Very few writers begin their early career with a bestselling novel, a book of poetry, or a reporting gig at a high-end magazine. Often, the first paycheck they earn isn’t from their pen; it’s from the sweat of their brow while they work grueling, everyday jobs. When writers do put pen to paper, detailing the ironies and eccentricities of working as a bus driver, teacher, or waiter, their experiences make for fascinating reading. That’s clearly seen in The Way We Work, a collection of short fiction, poetry, and nonfiction on the modern work place.
Editors Peter Scheckner and M.C. Boyes have assembled a wonderful mix of contemporary prose and poetry that depicts life on the job in a wide variety of fields. In Tom Wolfe’s “The Suicidal Freezer Unit,” an on-site accident changes the lives of a team of box loaders. “Womanhood,” a poem by Catherine Anderson, describes a teenager’s bittersweet initiation into the life of a textile worker. Amanda Scheiderer’s “Dirty Talk” recounts her experiences with a lonely customer while working as a stripper.
Naturally, the stories capture a snapshot of issues in the modern workforce. Erika Meitner’s poem “Job” hints at the unstable future of employment in office work. Ha Jin’s “After Cowboy Chicken Came to Town” details the pitfalls of globalization when an American fast food restaurant moves to China. “The River Bottom Ranch” by Marcial Gonzalez is one of several pieces in the collection that focus on immigrant workers.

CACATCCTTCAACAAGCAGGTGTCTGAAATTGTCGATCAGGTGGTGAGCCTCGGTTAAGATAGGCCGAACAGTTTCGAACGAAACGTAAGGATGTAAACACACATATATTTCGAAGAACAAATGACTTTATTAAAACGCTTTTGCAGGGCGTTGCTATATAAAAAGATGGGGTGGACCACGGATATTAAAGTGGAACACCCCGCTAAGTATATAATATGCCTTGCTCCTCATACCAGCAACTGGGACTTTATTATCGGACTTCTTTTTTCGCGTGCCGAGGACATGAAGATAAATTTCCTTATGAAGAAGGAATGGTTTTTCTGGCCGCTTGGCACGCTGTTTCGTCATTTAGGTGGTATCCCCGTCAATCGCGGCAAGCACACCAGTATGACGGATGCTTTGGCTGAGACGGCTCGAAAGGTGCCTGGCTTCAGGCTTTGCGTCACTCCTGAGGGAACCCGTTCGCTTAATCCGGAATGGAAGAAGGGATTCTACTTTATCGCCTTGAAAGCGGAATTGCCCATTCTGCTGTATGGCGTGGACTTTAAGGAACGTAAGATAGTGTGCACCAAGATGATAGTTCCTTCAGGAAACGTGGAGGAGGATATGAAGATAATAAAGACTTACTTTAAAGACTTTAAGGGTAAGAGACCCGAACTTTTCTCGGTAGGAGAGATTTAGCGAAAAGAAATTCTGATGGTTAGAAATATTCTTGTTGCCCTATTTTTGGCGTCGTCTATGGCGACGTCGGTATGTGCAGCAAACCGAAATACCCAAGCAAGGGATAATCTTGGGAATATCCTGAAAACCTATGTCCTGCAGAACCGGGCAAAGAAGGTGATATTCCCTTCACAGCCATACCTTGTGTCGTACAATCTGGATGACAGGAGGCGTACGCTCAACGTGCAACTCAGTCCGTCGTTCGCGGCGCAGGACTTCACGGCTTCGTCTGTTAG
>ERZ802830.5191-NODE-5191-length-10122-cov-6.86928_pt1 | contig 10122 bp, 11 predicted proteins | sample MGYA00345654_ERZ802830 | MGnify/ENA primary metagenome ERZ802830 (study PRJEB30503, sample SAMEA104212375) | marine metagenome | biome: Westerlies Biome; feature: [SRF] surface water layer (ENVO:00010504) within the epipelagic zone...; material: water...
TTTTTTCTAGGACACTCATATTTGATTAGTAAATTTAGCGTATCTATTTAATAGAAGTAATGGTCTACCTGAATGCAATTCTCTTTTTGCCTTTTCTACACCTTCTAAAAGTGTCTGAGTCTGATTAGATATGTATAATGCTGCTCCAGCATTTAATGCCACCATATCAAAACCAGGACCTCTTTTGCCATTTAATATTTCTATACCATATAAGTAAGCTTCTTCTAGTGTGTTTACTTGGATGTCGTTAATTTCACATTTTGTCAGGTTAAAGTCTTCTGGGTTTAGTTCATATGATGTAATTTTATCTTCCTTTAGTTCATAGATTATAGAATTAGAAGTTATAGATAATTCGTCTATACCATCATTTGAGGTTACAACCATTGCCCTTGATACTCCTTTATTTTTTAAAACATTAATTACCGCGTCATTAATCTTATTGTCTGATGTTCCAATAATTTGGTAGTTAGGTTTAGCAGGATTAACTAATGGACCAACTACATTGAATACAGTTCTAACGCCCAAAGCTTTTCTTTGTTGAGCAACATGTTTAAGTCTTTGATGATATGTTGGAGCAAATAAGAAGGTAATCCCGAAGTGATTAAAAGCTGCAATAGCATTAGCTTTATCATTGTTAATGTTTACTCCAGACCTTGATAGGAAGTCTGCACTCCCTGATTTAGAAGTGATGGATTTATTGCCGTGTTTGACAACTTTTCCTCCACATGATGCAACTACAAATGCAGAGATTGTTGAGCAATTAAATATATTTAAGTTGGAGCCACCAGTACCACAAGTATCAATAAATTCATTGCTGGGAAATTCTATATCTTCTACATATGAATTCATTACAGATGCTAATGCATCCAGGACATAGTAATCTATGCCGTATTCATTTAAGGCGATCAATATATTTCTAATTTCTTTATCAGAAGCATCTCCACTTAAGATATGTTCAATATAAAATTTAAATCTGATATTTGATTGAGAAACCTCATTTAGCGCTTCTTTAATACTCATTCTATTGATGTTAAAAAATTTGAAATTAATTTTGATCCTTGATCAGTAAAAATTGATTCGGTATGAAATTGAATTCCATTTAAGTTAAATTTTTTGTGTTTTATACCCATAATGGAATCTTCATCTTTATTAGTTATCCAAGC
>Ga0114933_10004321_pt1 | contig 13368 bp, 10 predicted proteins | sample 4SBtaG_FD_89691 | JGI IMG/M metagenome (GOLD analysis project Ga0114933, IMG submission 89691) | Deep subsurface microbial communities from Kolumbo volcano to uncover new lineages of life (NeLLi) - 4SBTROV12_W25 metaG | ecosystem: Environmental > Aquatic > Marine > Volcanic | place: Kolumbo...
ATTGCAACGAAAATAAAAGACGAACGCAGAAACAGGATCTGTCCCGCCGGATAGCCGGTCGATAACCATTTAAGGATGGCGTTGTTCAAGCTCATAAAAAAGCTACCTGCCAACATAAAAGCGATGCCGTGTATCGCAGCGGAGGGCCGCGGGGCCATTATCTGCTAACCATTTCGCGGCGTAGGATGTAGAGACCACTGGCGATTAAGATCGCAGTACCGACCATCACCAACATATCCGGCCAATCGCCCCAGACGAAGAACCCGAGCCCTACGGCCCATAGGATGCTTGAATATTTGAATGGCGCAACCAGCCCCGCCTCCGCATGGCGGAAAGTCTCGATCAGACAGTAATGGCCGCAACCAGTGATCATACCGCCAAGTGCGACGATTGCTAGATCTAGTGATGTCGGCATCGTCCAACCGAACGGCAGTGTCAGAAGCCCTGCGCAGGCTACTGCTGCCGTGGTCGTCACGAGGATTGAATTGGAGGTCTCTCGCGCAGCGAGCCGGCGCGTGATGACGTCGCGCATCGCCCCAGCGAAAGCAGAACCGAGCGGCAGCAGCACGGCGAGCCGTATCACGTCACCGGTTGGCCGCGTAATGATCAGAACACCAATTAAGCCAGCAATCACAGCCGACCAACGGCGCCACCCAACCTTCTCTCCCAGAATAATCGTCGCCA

Ultimately, The Way We Work is less about work and more about the humanity of people in the workforce. The sheer nature of work presents every character in these stories with some sort of difficult situation. There are no simple answers or pat solutions and the outcome of these characters’ choices is often neither good nor bad. Like the banality of work, the result simply is.
While this collection is ideal for academics teaching on issues of modern employment or class struggle, The Way We Work is also perfect for anyone who simply loves reading good prose and poetry. It’s a book that readers will love to pick up again and again, particularly if they have to smuggle the book onto the factory line, behind the counter, or into their cubicle to read it.
Disclosure: This article is not an endorsement, but a review. The publisher of this book provided free copies of the book to have their book reviewed by a professional reviewer. No fee was paid by the publisher for this review. Foreword Reviews only recommends books that we love. Foreword Magazine, Inc. is disclosing this in accordance with the Federal Trade Commission’s 16 CFR, Part 255.